November 17, 2017

3199 THAILAND (Bangkok) - Wat Saket in Bangkok

Wat Saket Ratcha Wora Maha Wihan is a Buddhist temple (wat) in Bangkok, which dates back to the Ayutthaya era, when it was known as Wat Sakae. When Bangkok became the capital, King Rama I (r. 1782-1809) renovated the temple and gave it its present name. King Rama III (r. 1824-1851) built a chedi inside Wat Saket, but it collapsed during construction because of the soft soil of Bangkok. Over time, the abandoned mud-and-brick structure acquired the shape of a low hill and was overgrown with weeds. The locals called it the Phu Khao Thong (Golden Mountain).

During the reign of King Rama IV (r. 1851-1868), began the construction of a small chedi on the hill. It was completed early in the reign of King Rama V (r. 1868-1910). A relic of the Buddha was brought from Sri Lanka and placed in the chedi. The surrounding concrete walls were added in the 1940s to stop the hill from eroding. The modern 58m chedi was built in the early 20th century of Carrara marble. In every year is held here a one-week festival during Loy Krathong.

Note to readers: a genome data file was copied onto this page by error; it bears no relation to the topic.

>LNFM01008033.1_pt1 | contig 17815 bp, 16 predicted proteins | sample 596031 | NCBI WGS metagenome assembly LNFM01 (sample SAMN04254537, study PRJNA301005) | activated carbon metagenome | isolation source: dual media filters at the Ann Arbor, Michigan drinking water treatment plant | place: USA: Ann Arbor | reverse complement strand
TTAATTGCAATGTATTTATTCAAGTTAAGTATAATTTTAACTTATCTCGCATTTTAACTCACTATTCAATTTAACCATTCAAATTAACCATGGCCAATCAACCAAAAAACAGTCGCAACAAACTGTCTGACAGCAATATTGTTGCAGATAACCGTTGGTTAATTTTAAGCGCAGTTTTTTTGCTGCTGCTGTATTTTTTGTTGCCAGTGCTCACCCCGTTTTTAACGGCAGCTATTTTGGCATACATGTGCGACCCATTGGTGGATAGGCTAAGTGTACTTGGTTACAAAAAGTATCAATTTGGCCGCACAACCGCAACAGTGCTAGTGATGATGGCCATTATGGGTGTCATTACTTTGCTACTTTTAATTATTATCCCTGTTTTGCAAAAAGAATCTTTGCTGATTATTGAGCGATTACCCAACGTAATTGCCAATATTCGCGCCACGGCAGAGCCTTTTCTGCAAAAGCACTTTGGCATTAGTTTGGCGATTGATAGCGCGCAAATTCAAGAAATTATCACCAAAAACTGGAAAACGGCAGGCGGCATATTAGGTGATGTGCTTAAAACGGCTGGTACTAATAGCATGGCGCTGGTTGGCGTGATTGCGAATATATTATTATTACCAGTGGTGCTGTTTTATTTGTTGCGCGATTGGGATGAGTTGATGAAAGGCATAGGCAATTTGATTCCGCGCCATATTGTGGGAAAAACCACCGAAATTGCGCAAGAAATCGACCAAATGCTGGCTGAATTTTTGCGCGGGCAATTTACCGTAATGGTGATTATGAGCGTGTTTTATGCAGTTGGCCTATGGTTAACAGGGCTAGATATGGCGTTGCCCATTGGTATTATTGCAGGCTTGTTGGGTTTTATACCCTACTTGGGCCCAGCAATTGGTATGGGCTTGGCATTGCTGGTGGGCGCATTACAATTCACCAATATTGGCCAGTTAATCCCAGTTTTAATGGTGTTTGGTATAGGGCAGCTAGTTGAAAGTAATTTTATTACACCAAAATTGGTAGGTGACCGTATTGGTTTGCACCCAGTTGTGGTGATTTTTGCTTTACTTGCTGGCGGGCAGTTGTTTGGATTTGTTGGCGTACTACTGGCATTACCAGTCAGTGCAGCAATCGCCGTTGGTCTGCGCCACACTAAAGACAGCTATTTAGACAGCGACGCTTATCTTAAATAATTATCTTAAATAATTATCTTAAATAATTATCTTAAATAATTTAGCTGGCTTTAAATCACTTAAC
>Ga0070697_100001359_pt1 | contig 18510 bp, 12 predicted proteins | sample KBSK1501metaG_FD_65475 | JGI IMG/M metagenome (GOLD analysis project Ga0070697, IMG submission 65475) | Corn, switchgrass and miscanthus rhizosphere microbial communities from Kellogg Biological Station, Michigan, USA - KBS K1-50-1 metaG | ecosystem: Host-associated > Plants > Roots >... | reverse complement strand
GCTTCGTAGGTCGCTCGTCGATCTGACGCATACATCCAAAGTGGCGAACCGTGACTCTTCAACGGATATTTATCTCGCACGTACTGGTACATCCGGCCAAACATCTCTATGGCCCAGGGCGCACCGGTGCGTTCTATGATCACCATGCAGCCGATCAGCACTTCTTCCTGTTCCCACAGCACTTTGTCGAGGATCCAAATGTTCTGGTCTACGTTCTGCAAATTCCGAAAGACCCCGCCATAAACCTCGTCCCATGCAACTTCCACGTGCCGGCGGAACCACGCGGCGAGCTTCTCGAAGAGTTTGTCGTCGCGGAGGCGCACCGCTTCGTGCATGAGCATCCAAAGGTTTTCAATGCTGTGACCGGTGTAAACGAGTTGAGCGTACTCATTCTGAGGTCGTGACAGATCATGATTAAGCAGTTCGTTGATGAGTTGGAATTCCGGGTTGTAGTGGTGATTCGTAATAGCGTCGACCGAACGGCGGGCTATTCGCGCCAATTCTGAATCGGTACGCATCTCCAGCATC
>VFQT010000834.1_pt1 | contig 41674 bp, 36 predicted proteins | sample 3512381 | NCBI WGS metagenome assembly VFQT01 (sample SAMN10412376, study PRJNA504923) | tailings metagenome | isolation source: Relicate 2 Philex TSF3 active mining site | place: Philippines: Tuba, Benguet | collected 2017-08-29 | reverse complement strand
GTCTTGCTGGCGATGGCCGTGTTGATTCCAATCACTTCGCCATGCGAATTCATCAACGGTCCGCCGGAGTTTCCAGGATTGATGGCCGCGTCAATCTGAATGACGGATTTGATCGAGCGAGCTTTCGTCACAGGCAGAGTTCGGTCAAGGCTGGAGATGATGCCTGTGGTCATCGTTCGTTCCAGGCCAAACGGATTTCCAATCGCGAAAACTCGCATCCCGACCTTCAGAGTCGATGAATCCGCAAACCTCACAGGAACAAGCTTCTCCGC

To get to the top requires a climb up some 300 steps, which encircle the chedi like a loosely coiled snake. Before the uphill is an unusual cemetery built into the base of the Golden Mount. Covered in vines and overgrown trees, it emits a rather spooky out-of-era vibe. Perhaps this is because in the late 18th century, Wat Saket served as the capital's crematorium and the dumping ground for some 60,000 plague victims. Near the top of the hill, the traveler is welcomed by a wall of bells and panoramas of historic Bangkok.

About the stamp, issued to mark 48 years of ASEAN, I wrote here.

Wat Saket - Wikipedia
Wat Saket in Bangkok -

Sender: Pumipat
Sent from Bangkok (Bangkok / Thailand), on 03.11.2017

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